Depending on the PS, the maximal PDT effect did not reach 100% cell kill. The data at 45 Jcm−2 PDT are not shown, but the increase in the light radiant exposure from 45 to 90 Jcm−2 significantly (P < 0.05) decreased LD50 for the PDT effect in green light. In red light, the PDT efficacy also could be increased with the increase in the radiant exposure from 45 to 90 and then to 180 Jcm−2. This can be explained by the insufficient number of incident photons per a given concentration of the PS at lower radiant exposure but not by a difference in quantum efficacy of the PDT that depends only on the photon energy but not on the radiant exposure. The increase in the number of thiophenes in the PS complexes decreases LD50 for the green light and hence increases PDT efficacy. The dark toxicity is however also increasing. In HT1376 cells, LD50 in red light (90 Jcm−2) is 15.0 μM (CI95 = 9.1–24.9 μM, N = 30). This is a greater value than for U87 cells and suggests lesser PDT sensitivity. The total PDT cell kill is however high, 98.5% (CI95 = 85.6–111.4%). Dark toxicity is, in contrast, low, with LD50 exceeding 200 μM. Importantly, the efficacy of the Ru-based PSs exceeds the efficacy of FDA-approved Photofrin® in green light, although not in red light (Table 4). Judging by LD50, the Ru-based PSs have higher dark toxicity than Photofrin®, but this is of less importance because, in addition to their solubility in water, they are effective at much lesser, nontoxic concentrations.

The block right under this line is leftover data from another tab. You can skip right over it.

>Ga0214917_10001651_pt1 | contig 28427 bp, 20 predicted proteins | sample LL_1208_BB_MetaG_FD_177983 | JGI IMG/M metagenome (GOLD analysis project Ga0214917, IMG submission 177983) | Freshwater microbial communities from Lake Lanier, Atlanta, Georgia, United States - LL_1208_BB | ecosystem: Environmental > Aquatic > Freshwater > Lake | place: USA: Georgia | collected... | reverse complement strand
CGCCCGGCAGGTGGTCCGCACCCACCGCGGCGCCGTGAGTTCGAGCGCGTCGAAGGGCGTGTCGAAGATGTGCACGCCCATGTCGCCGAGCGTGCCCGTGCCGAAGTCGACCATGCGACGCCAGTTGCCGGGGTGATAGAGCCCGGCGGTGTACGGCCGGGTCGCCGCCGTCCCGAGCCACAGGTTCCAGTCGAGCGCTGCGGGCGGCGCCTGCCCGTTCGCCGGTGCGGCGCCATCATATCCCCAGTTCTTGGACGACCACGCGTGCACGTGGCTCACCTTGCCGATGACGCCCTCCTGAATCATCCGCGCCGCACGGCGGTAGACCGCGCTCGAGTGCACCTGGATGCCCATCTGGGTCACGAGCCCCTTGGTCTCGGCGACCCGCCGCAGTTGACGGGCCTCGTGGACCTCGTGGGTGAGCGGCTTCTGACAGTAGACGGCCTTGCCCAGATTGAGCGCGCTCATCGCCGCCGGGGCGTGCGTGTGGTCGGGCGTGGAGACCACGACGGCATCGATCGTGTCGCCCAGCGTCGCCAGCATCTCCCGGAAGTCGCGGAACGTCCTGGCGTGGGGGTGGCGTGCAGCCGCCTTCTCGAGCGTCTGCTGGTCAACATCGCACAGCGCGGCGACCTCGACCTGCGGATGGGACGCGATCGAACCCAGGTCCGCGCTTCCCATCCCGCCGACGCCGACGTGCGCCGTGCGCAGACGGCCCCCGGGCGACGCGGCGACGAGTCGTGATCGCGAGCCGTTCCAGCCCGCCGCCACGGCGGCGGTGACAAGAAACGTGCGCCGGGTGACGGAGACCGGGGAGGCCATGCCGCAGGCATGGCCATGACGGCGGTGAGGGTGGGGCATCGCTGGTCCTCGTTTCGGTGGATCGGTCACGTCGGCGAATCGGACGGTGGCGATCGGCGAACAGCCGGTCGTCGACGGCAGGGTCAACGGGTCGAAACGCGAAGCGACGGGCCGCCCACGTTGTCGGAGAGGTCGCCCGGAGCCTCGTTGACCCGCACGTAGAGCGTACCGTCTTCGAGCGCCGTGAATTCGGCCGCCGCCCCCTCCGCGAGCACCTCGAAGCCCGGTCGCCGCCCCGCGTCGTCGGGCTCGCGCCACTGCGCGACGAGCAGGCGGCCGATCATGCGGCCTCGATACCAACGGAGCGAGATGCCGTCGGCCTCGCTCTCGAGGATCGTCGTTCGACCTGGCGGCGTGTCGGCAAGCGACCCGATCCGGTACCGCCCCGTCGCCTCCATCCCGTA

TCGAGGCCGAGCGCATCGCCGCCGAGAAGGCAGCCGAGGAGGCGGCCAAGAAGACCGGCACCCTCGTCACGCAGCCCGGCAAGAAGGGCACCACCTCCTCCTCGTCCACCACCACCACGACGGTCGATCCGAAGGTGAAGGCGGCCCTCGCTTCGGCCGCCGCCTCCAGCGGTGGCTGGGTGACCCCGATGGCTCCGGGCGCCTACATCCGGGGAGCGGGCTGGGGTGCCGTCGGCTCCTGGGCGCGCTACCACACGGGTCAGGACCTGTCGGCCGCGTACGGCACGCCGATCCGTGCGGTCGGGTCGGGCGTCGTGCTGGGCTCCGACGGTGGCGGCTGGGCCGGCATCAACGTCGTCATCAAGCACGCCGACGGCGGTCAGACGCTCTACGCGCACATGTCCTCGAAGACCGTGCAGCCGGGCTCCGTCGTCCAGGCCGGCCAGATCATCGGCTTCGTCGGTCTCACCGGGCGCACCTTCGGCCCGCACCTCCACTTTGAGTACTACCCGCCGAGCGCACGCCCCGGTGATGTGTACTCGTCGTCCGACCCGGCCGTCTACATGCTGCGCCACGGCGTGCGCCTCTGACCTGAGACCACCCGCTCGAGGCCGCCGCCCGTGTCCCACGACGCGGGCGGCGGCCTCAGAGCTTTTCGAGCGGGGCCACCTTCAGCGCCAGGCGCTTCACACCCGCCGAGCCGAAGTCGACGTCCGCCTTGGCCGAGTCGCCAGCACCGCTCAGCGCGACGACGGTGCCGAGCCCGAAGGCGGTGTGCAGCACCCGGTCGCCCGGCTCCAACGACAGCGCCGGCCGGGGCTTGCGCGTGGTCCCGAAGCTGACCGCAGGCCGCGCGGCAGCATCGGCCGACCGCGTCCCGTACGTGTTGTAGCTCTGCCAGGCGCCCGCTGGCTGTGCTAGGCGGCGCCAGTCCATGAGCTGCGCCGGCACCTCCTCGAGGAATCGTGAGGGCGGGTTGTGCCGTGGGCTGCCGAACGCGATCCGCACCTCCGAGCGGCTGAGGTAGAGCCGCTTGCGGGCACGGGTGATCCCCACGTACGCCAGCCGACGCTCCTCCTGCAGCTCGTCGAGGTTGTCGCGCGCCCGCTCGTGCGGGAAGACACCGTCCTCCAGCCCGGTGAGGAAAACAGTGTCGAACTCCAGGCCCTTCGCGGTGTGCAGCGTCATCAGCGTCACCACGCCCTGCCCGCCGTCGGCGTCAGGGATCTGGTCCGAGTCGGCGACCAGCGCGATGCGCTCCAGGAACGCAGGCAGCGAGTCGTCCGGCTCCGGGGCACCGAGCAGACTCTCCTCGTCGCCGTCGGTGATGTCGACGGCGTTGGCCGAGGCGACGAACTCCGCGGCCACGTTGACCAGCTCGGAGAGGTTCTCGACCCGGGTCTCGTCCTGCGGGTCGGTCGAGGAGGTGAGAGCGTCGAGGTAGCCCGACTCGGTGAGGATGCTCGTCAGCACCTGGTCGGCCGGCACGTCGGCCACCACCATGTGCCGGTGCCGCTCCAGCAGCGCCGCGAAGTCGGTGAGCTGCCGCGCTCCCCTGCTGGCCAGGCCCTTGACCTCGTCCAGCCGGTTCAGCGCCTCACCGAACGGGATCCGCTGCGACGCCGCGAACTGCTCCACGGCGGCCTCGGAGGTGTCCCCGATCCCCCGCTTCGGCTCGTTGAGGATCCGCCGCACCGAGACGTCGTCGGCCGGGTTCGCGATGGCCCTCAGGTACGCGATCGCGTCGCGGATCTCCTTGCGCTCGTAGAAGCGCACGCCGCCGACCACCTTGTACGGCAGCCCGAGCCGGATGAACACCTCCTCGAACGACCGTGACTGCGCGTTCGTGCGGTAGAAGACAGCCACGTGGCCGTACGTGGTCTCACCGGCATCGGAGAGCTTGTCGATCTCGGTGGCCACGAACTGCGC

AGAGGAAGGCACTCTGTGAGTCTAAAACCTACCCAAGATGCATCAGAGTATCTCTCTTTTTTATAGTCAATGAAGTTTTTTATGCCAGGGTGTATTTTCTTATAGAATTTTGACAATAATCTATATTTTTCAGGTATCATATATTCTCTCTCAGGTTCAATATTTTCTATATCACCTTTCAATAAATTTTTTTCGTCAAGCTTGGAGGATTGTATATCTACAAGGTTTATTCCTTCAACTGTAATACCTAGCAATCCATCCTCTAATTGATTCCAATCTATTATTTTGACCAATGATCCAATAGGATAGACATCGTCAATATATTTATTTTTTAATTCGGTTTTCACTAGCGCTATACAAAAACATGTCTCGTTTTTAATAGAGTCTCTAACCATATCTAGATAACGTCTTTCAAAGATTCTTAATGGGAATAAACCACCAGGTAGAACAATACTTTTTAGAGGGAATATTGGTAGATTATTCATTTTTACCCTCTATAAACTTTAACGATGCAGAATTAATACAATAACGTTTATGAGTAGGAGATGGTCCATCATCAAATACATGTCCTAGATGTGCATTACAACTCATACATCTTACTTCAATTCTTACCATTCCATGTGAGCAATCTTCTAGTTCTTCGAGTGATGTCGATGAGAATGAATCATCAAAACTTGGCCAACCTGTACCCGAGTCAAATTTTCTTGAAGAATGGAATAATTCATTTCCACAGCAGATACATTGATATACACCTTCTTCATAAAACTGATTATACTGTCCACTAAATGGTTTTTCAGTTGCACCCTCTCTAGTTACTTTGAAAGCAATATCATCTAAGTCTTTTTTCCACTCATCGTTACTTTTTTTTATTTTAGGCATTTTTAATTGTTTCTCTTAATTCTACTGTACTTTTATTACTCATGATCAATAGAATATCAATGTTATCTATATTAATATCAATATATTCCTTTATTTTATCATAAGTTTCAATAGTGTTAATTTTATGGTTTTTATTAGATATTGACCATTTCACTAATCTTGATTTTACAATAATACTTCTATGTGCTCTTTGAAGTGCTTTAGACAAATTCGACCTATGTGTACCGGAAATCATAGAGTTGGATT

Pure PDT effect elucidates the PS efficacy for PDT neglecting its dark toxicity, which is justifiable scientifically to reveal mechanisms of the PS action. Clinically, however, in the case of selective uptake of the PS into cancer cells vs. normal cells, cancer cell kill can be achieved both by PDT-mediated and cytotoxic mechanisms, and the total PDT-induced cell kill becomes relevant. Considering this, total cell kill close to 100% can be achieved in green light in sub-micromolar (20 nM for TLD-1633, 30 nM for TLD-1433, and 200 nM for TLD-1411) or even sub-nanomolar range (0.5 nM for TLD-1611). For comparison, Photofrin® achieved 100% total cell kill in U87 cells only at concentrations above 300 nM.